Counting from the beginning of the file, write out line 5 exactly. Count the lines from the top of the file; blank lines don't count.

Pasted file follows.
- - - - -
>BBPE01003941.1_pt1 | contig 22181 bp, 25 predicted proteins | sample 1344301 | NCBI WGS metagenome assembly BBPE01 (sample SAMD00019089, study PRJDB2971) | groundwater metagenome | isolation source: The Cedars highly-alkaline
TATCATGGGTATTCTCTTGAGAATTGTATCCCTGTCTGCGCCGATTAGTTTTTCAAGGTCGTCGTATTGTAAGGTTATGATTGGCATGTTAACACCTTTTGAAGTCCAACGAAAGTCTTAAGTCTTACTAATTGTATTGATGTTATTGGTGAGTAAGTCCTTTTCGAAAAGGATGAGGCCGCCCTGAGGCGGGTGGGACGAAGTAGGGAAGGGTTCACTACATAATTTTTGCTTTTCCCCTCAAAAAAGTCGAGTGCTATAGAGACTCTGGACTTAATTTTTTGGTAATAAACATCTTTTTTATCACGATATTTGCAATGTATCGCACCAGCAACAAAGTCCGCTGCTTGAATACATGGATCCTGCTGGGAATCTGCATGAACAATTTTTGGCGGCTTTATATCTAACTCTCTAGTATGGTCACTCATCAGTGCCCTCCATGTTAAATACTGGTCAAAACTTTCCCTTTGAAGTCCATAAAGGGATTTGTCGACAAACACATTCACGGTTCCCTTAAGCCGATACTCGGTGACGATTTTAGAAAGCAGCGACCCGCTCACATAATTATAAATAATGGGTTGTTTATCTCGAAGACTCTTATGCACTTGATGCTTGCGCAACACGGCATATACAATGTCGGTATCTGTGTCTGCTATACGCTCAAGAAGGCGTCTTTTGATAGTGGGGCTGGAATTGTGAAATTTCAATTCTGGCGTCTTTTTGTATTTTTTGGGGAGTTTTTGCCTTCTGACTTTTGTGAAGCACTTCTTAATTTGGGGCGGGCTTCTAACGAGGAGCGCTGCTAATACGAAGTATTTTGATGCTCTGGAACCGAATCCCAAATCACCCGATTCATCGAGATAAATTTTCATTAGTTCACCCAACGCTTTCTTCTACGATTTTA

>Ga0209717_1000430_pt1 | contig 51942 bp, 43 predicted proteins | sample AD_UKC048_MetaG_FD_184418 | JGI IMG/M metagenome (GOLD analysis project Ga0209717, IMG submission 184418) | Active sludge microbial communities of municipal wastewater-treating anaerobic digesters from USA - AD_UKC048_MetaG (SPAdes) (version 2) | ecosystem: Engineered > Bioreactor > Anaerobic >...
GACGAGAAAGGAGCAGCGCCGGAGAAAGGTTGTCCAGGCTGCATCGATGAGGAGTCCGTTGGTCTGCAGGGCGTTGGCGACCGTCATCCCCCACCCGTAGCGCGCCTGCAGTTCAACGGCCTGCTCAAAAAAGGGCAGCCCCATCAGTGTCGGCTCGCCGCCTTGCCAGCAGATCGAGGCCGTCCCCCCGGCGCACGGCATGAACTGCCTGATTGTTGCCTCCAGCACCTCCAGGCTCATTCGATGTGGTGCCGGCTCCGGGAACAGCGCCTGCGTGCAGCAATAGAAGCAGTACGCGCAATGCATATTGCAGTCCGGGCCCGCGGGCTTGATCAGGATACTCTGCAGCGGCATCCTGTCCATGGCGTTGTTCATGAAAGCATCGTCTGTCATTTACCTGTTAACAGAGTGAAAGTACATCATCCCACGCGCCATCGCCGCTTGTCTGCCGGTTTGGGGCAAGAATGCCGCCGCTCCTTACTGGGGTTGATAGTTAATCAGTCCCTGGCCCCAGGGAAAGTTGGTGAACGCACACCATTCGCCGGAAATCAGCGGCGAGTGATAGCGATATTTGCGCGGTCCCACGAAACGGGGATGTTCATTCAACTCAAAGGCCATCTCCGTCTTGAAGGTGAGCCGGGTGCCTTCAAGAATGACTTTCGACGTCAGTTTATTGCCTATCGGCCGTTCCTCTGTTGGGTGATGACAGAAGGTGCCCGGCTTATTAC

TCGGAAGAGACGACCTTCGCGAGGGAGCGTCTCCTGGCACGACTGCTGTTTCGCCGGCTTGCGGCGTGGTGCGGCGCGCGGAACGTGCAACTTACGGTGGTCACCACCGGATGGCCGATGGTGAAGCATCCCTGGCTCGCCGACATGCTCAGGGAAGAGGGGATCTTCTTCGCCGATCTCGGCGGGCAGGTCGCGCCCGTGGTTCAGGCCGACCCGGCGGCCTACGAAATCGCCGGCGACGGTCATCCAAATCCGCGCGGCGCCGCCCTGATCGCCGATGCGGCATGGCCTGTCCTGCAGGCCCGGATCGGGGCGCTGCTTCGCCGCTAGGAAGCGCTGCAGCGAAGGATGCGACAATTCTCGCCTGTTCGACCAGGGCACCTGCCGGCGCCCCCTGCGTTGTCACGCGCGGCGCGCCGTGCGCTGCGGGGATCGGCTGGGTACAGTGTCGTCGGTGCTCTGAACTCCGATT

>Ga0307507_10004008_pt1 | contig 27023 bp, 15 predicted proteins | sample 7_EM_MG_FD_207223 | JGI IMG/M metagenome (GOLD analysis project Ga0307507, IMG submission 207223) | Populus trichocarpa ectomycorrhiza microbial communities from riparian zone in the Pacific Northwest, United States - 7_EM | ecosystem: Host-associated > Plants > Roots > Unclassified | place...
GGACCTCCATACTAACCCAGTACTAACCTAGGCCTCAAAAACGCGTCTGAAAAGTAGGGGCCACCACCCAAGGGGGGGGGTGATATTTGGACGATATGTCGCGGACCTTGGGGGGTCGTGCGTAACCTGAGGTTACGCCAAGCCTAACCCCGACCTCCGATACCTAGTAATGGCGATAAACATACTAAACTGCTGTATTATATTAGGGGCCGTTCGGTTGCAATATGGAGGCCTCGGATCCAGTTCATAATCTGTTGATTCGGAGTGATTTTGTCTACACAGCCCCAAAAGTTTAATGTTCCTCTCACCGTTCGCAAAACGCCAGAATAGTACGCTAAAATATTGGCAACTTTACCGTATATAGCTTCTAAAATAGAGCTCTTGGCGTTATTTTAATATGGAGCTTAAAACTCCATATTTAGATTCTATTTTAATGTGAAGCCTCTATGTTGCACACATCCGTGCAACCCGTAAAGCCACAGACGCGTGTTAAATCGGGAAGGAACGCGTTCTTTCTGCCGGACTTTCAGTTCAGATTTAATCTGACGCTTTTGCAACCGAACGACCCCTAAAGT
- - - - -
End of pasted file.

TCGGAAGAGACGACCTTCGCGAGGGAGCGTCTCCTGGCACGACTGCTGTTTCGCCGGCTTGCGGCGTGGTGCGGCGCGCGGAACGTGCAACTTACGGTGGTCACCACCGGATGGCCGATGGTGAAGCATCCCTGGCTCGCCGACATGCTCAGGGAAGAGGGGATCTTCTTCGCCGATCTCGGCGGGCAGGTCGCGCCCGTGGTTCAGGCCGACCCGGCGGCCTACGAAATCGCCGGCGACGGTCATCCAAATCCGCGCGGCGCCGCCCTGATCGCCGATGCGGCATGGCCTGTCCTGCAGGCCCGGATCGGGGCGCTGCTTCGCCGCTAGGAAGCGCTGCAGCGAAGGATGCGACAATTCTCGCCTGTTCGACCAGGGCACCTGCCGGCGCCCCCTGCGTTGTCACGCGCGGCGCGCCGTGCGCTGCGGGGATCGGCTGGGTACAGTGTCGTCGGTGCTCTGAACTCCGATT